An image from a Mass reflection given by one of the retreat directors earlier this week keeps coming back to me. The first reading in Mass that day was the scene in Exodus where God tells Moses He wants to send him to Pharaoh to lead the Israelites out of Egypt. But before giving Moses his charge, God instructs him to remove the sandals from his feet, as he is standing on holy ground.
Now I love going barefoot. The minute I walk into my house (or anyone else’s for that matter) the first thing I do is take off my shoes. And the last thing I do before leaving the house is to put my shoes on. I don’t really think a whole lot about it.
The person giving the reflection made me think about it a little differently. She talked about how important the feet are in certain professions. Ask anyone who has worked retail or as a waiter/waitress how much their feet matter. The same was true for Moses, who spent his days in the fields with the flock. Protecting his feet was important.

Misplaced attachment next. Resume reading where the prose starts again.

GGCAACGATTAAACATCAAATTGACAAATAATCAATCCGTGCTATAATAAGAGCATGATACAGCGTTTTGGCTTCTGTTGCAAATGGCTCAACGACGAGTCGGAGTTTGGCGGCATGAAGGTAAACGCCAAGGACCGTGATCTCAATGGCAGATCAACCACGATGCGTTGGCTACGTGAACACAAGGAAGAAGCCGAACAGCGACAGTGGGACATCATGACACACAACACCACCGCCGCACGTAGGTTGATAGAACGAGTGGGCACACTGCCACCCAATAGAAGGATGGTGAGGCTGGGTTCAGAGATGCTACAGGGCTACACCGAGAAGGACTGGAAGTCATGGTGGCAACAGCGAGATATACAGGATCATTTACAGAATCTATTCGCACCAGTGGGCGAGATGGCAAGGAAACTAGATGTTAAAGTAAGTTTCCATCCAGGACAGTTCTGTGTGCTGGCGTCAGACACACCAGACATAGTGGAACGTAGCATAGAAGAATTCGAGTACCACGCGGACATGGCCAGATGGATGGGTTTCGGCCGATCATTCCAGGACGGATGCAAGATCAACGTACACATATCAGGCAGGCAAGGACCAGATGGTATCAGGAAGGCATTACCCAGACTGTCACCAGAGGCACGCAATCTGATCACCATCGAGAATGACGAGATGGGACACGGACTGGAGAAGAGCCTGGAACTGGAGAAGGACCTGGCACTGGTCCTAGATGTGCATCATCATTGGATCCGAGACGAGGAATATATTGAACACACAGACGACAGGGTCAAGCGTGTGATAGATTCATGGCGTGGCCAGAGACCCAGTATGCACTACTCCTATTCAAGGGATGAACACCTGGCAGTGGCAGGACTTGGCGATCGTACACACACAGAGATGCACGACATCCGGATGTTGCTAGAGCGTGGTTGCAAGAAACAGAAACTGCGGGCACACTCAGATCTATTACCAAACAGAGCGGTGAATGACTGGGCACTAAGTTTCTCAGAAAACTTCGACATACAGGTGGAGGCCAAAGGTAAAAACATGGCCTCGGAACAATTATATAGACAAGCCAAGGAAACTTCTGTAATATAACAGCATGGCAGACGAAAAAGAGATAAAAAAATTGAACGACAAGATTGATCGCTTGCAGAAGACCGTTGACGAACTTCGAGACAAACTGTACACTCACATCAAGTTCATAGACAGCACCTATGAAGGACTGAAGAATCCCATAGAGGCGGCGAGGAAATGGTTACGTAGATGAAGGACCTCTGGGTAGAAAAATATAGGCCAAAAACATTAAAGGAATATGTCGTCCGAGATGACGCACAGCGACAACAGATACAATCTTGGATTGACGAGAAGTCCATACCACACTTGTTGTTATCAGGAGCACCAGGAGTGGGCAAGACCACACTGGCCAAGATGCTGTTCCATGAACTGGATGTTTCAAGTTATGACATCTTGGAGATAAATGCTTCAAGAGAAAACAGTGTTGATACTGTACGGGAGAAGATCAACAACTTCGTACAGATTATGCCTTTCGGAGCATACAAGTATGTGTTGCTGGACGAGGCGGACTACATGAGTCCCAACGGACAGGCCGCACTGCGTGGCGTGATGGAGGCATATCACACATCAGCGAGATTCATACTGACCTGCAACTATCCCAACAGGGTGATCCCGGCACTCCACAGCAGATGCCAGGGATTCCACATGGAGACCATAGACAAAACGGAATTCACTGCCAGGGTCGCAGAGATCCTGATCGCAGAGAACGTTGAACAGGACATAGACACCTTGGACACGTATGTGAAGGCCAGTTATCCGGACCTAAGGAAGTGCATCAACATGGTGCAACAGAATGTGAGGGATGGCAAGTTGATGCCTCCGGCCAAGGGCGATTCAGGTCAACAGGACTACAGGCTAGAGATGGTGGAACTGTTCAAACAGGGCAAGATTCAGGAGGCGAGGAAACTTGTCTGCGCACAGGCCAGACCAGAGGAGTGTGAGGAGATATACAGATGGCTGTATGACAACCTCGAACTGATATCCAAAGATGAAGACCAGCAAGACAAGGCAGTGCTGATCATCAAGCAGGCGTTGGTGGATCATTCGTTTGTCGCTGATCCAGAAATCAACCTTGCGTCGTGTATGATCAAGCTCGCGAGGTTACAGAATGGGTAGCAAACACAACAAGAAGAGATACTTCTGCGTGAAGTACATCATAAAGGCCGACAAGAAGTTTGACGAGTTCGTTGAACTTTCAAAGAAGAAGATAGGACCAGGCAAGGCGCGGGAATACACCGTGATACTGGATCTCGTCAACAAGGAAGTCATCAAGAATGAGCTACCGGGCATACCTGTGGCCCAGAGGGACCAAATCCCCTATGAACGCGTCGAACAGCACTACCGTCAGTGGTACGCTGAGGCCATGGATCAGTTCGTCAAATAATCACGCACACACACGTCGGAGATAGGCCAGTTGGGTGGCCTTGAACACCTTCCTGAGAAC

For Moses, being asked to take off his shoes was not a request for a meaningless act to show respect. Rather, God asked him to willingly rid himself that which protected the part of his body he needed to protect to do his job. In other words – to make himself vulnerable before God.
I think that is an important thing for us to realize, especially because usually when we are taking off our shoes it is to walk on carpet, a clean floor or well-tended grass. Not a whole lot of vulnerability there.
A good question for us to ask ourselves is: what does it mean for us to go barefoot before God? What does it mean for us to stand vulnerable before God? Whatever it means, it is certainly a lot more than physically baring our feet.
Perhaps an even better question is: what make us hesitate to go barefoot before God? What are we trying to protect?